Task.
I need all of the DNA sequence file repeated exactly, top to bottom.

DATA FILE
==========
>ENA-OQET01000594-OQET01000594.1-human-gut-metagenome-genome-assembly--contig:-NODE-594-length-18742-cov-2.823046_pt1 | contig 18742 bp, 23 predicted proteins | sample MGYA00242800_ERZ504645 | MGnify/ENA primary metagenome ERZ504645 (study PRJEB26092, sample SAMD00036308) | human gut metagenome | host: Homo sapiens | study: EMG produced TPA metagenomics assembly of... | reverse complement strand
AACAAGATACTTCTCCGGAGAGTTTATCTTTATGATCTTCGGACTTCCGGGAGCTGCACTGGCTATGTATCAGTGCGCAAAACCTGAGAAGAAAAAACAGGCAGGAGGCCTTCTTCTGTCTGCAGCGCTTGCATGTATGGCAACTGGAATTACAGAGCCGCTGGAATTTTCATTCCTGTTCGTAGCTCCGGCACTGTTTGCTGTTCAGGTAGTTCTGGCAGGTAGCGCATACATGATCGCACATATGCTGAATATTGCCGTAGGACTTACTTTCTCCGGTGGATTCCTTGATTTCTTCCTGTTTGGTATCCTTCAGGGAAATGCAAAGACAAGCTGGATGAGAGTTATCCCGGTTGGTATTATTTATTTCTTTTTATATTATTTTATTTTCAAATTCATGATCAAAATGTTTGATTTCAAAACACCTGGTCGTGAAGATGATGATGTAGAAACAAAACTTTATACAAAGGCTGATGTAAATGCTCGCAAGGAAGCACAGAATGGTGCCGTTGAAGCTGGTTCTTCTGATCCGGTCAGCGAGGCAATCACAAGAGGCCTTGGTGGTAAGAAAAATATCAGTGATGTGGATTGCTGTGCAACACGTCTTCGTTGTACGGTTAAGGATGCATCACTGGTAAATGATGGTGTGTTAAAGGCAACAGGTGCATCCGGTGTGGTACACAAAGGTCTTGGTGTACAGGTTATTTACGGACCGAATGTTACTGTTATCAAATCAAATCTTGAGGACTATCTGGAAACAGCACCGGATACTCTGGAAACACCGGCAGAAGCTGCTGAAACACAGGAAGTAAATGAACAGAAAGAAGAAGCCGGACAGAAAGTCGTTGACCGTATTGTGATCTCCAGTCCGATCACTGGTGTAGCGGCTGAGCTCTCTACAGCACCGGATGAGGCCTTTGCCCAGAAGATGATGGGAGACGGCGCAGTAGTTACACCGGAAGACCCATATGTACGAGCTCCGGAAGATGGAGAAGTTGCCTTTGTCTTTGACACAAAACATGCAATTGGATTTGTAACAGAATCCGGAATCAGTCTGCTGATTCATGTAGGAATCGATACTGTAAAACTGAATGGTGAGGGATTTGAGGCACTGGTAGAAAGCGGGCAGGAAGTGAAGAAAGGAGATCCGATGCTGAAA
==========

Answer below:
>ENA-OQET01000594-OQET01000594.1-human-gut-metagenome-genome-assembly--contig:-NODE-594-length-18742-cov-2.823046_pt1 | contig 18742 bp, 23 predicted proteins | sample MGYA00242800_ERZ504645 | MGnify/ENA primary metagenome ERZ504645 (study PRJEB26092, sample SAMD00036308) | human gut metagenome | host: Homo sapiens | study: EMG produced TPA metagenomics assembly of... | reverse complement strand
AACAAGATACTTCTCCGGAGAGTTTATCTTTATGATCTTCGGACTTCCGGGAGCTGCACTGGCTATGTATCAGTGCGCAAAACCTGAGAAGAAAAAACAGGCAGGAGGCCTTCTTCTGTCTGCAGCGCTTGCATGTATGGCAACTGGAATTACAGAGCCGCTGGAATTTTCATTCCTGTTCGTAGCTCCGGCACTGTTTGCTGTTCAGGTAGTTCTGGCAGGTAGCGCATACATGATCGCACATATGCTGAATATTGCCGTAGGACTTACTTTCTCCGGTGGATTCCTTGATTTCTTCCTGTTTGGTATCCTTCAGGGAAATGCAAAGACAAGCTGGATGAGAGTTATCCCGGTTGGTATTATTTATTTCTTTTTATATTATTTTATTTTCAAATTCATGATCAAAATGTTTGATTTCAAAACACCTGGTCGTGAAGATGATGATGTAGAAACAAAACTTTATACAAAGGCTGATGTAAATGCTCGCAAGGAAGCACAGAATGGTGCCGTTGAAGCTGGTTCTTCTGATCCGGTCAGCGAGGCAATCACAAGAGGCCTTGGTGGTAAGAAAAATATCAGTGATGTGGATTGCTGTGCAACACGTCTTCGTTGTACGGTTAAGGATGCATCACTGGTAAATGATGGTGTGTTAAAGGCAACAGGTGCATCCGGTGTGGTACACAAAGGTCTTGGTGTACAGGTTATTTACGGACCGAATGTTACTGTTATCAAATCAAATCTTGAGGACTATCTGGAAACAGCACCGGATACTCTGGAAACACCGGCAGAAGCTGCTGAAACACAGGAAGTAAATGAACAGAAAGAAGAAGCCGGACAGAAAGTCGTTGACCGTATTGTGATCTCCAGTCCGATCACTGGTGTAGCGGCTGAGCTCTCTACAGCACCGGATGAGGCCTTTGCCCAGAAGATGATGGGAGACGGCGCAGTAGTTACACCGGAAGACCCATATGTACGAGCTCCGGAAGATGGAGAAGTTGCCTTTGTCTTTGACACAAAACATGCAATTGGATTTGTAACAGAATCCGGAATCAGTCTGCTGATTCATGTAGGAATCGATACTGTAAAACTGAATGGTGAGGGATTTGAGGCACTGGTAGAAAGCGGGCAGGAAGTGAAGAAAGGAGATCCGATGCTGAAA